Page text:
Monday, February 9, 2009

3 Scala gotchas

It's been over a year since I bought my "Programming In Scala" book by Martin Odersky. Since then, a lot has changed. There are now 3 more Scala books in the works: a "Programming Scala" by Venkat Subramaniam (Pragmatic Bookshelf), "Beginning Scala" by David Pollak (Apress) and another "Programming Scala" by Alex Payne (of Twitter fame) and Dean Wampler (by O'Reilly). Scala is the key actor in a couple of new software projects (pun intended), including one at Apache (ESME, to which yours truly is a committer; ok, I have no shame).

There's no perfect language, though, and you can't say you know a language until you know its warts. So here's my share of traps, which wasted a lot of my time- I certainly hope you discover them before you waste yours. Of course, these don't mean the language is ill-designed; if only minor corner cases like these can be discovered, this would suggest that a lot of thought has been put in the language.

Main method in companion objects

object Test {
def main(args: Array[String]) {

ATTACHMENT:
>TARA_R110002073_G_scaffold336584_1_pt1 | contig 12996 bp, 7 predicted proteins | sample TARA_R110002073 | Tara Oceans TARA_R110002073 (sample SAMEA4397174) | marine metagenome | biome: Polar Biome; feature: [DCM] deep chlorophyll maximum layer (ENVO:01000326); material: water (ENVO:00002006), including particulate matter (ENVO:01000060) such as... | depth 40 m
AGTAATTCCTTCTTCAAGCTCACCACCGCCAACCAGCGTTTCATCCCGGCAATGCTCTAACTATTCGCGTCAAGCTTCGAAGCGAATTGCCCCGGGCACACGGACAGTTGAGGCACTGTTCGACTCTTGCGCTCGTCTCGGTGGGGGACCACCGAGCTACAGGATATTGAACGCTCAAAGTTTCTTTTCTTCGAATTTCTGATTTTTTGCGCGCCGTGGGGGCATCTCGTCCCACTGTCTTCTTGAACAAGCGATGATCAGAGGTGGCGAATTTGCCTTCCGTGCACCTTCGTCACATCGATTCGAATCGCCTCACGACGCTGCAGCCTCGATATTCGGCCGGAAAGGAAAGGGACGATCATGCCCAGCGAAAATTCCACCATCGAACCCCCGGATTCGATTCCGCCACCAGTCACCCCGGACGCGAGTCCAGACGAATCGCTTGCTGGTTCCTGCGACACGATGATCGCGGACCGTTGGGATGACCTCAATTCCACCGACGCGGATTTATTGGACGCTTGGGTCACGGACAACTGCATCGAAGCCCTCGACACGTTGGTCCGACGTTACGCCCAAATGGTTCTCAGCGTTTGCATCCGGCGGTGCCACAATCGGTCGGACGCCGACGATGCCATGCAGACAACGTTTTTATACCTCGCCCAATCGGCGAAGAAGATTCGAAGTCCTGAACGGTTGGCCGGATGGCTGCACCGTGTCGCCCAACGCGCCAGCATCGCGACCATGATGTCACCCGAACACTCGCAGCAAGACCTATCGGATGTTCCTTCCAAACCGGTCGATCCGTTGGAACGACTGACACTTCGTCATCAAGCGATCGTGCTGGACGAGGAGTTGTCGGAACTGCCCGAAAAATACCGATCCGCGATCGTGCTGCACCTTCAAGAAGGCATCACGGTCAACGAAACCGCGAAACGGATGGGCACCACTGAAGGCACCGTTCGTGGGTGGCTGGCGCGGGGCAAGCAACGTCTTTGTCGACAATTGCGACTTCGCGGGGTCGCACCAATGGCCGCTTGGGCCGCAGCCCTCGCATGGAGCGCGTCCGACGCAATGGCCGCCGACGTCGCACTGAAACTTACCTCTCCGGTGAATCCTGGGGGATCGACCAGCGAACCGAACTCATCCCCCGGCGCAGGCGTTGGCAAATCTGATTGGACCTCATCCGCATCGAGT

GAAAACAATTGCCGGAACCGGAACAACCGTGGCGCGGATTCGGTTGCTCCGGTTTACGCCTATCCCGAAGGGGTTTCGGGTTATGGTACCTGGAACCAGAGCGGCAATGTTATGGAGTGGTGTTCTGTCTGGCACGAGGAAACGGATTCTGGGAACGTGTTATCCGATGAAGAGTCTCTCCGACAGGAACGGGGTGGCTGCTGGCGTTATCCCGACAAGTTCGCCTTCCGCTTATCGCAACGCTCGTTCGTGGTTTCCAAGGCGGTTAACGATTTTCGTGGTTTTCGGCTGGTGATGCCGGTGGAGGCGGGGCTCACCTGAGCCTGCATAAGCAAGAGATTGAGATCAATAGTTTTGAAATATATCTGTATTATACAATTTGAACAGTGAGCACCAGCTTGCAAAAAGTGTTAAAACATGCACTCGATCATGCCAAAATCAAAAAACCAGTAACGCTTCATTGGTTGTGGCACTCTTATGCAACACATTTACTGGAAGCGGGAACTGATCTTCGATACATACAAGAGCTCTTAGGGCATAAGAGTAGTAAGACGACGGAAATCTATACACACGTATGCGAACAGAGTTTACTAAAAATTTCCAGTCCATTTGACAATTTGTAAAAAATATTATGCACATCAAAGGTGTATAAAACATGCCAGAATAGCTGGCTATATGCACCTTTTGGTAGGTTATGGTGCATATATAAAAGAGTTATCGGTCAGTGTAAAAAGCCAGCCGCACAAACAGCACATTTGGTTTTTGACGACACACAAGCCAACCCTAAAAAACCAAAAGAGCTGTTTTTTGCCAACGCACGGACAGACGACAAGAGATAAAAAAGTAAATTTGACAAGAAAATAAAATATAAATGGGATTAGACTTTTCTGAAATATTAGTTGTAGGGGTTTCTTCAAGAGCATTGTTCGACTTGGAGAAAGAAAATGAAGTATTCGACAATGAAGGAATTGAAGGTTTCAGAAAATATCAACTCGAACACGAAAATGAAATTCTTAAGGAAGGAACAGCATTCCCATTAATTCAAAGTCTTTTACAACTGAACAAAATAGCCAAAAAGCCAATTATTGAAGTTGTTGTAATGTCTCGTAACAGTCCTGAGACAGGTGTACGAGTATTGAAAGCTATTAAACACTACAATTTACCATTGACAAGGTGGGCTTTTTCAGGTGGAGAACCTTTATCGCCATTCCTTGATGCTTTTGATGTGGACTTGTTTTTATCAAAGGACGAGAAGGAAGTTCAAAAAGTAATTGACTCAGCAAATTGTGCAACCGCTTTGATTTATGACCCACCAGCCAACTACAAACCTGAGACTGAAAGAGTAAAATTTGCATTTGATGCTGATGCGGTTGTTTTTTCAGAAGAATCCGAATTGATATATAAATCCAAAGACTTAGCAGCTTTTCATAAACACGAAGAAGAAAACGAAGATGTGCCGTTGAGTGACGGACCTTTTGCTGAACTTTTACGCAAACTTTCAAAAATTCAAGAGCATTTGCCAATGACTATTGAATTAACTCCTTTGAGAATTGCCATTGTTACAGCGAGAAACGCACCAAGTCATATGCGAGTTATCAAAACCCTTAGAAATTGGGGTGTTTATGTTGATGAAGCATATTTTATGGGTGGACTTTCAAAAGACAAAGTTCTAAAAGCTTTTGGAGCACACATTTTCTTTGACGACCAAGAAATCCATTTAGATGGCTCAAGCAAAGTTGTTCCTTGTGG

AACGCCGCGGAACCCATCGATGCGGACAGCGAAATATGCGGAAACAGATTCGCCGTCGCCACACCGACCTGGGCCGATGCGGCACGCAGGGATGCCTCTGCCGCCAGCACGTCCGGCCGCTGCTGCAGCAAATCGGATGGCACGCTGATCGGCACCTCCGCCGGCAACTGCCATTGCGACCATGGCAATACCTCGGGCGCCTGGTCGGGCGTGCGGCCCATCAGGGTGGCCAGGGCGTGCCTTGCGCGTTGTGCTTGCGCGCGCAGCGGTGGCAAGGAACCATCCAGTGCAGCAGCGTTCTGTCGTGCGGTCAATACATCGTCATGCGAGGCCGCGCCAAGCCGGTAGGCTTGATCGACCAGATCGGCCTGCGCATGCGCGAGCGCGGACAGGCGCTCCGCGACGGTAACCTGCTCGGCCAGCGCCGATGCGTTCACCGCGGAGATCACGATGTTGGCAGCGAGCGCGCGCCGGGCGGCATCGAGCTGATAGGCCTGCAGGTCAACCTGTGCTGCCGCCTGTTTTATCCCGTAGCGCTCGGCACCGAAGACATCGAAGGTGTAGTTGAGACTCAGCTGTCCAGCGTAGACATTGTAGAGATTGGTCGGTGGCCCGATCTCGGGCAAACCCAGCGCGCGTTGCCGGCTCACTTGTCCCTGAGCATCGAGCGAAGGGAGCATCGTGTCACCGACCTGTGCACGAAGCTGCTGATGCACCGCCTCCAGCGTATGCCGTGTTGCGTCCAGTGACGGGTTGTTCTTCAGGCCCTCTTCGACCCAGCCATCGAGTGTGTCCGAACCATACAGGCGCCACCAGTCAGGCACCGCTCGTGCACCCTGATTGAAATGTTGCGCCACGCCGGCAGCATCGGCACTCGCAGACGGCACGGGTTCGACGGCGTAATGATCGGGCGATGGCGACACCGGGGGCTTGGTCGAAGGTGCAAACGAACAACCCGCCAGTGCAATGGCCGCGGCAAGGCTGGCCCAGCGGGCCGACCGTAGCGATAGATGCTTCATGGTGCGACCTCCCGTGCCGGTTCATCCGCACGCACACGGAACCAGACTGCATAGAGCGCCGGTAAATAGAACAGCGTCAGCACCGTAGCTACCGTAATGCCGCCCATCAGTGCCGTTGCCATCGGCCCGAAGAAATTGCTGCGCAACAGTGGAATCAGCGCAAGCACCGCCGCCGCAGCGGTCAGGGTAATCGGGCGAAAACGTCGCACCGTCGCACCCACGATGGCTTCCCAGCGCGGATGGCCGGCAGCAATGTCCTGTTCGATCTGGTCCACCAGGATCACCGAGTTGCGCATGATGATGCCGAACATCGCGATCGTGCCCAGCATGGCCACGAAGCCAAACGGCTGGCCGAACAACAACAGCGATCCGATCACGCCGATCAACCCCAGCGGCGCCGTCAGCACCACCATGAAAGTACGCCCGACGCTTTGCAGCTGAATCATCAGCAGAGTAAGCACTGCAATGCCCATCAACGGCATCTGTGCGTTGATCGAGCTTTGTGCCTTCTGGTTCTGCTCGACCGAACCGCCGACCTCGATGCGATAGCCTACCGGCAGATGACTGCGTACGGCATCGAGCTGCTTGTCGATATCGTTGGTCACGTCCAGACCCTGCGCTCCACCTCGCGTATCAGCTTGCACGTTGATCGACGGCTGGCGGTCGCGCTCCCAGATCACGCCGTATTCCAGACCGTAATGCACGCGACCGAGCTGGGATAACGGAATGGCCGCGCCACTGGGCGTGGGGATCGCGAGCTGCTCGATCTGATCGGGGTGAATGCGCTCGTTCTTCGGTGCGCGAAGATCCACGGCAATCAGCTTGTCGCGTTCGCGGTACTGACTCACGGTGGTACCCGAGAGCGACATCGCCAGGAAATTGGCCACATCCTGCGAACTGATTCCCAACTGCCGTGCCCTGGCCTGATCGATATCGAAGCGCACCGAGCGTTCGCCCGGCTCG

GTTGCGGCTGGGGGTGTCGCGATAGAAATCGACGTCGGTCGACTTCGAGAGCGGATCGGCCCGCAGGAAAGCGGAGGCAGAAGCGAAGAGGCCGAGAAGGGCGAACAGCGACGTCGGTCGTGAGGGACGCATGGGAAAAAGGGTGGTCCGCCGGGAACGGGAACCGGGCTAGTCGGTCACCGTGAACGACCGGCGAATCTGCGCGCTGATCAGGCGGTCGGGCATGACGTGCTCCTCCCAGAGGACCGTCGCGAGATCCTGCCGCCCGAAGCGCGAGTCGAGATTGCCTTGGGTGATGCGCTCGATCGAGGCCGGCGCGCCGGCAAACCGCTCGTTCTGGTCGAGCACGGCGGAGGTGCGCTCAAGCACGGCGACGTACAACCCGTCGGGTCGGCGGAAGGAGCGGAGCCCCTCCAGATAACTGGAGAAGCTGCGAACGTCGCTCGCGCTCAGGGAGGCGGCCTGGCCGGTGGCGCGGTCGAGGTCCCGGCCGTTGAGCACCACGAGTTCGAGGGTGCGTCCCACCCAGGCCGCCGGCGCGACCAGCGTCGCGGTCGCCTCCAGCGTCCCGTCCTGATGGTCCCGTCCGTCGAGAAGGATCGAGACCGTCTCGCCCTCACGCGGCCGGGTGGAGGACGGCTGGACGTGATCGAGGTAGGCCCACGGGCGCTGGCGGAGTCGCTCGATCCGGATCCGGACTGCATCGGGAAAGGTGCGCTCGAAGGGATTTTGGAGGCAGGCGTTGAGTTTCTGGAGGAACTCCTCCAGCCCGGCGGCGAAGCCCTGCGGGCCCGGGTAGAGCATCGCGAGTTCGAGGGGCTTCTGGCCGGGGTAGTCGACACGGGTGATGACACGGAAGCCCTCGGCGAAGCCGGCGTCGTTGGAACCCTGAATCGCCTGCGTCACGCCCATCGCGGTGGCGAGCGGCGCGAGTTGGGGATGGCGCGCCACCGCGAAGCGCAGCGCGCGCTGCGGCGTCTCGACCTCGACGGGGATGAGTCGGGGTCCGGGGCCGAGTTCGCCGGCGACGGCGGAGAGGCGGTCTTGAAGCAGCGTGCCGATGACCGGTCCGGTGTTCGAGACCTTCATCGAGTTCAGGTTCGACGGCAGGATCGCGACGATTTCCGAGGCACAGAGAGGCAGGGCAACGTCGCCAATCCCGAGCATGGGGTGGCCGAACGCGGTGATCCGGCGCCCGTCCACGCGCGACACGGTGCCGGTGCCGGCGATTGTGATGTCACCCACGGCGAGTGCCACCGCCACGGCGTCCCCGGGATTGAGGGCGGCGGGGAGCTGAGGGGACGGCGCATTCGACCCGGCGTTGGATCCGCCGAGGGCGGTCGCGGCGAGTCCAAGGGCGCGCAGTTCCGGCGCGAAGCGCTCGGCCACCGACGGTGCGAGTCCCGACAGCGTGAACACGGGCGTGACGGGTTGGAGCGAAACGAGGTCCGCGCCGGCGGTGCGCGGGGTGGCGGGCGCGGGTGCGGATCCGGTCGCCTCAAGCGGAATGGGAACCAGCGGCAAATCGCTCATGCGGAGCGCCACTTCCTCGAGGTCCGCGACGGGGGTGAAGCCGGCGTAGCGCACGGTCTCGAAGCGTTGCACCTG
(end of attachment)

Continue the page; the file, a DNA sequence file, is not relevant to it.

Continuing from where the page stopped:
You copy & paste a simple example and compile it. Great, everything works and you're happy. So now you read about companion objects and decide to use your main method so you can test the companion class. You start with a dummy and (if you're cautious), try to compile right away:

class Test {

Good, it compiles. Running it, though, results in a NoSuchMethodException for main. Huh? Well, there's a main method only in singleton objects, not in companion objects.

Variables and constants in pattern matching

val Extension = "xml"
"json" match {
case Extension => "Wrong!"

Here, you want to match on the contents of a variable. It works as expected: in the above example a MatchError is thrown, as expected. So suddenly you decide that you want to rename the variable...

val fileExtension = "xml"
"json" match {
case fileExtension => "Wrong!"

Boom! Now pattern matching matches things it shouldn't! Actually, it matches everything you throw at it. What has happened? Well, Scala checks the name in order to decide if it's an existing constant (capitalized first letter) or a new variable name it should bind (lower-case first letter). So in the last example a new variable called "fileExtension" was created, which shadows the existing variable name.

Always returning Unit from methods

def test1 {

def test2 = {

No surprises here- one method prints a String, the other returns one. So then you suddenly decide that you want only one method to this (contrived) and merge these two:

def test {


...and the output is not what is expected: only "test1" is printed. What's wrong here? In Scala, if you omit the equals sign after the method declaration and before the method body, the result is always Unit (same as void in Java).

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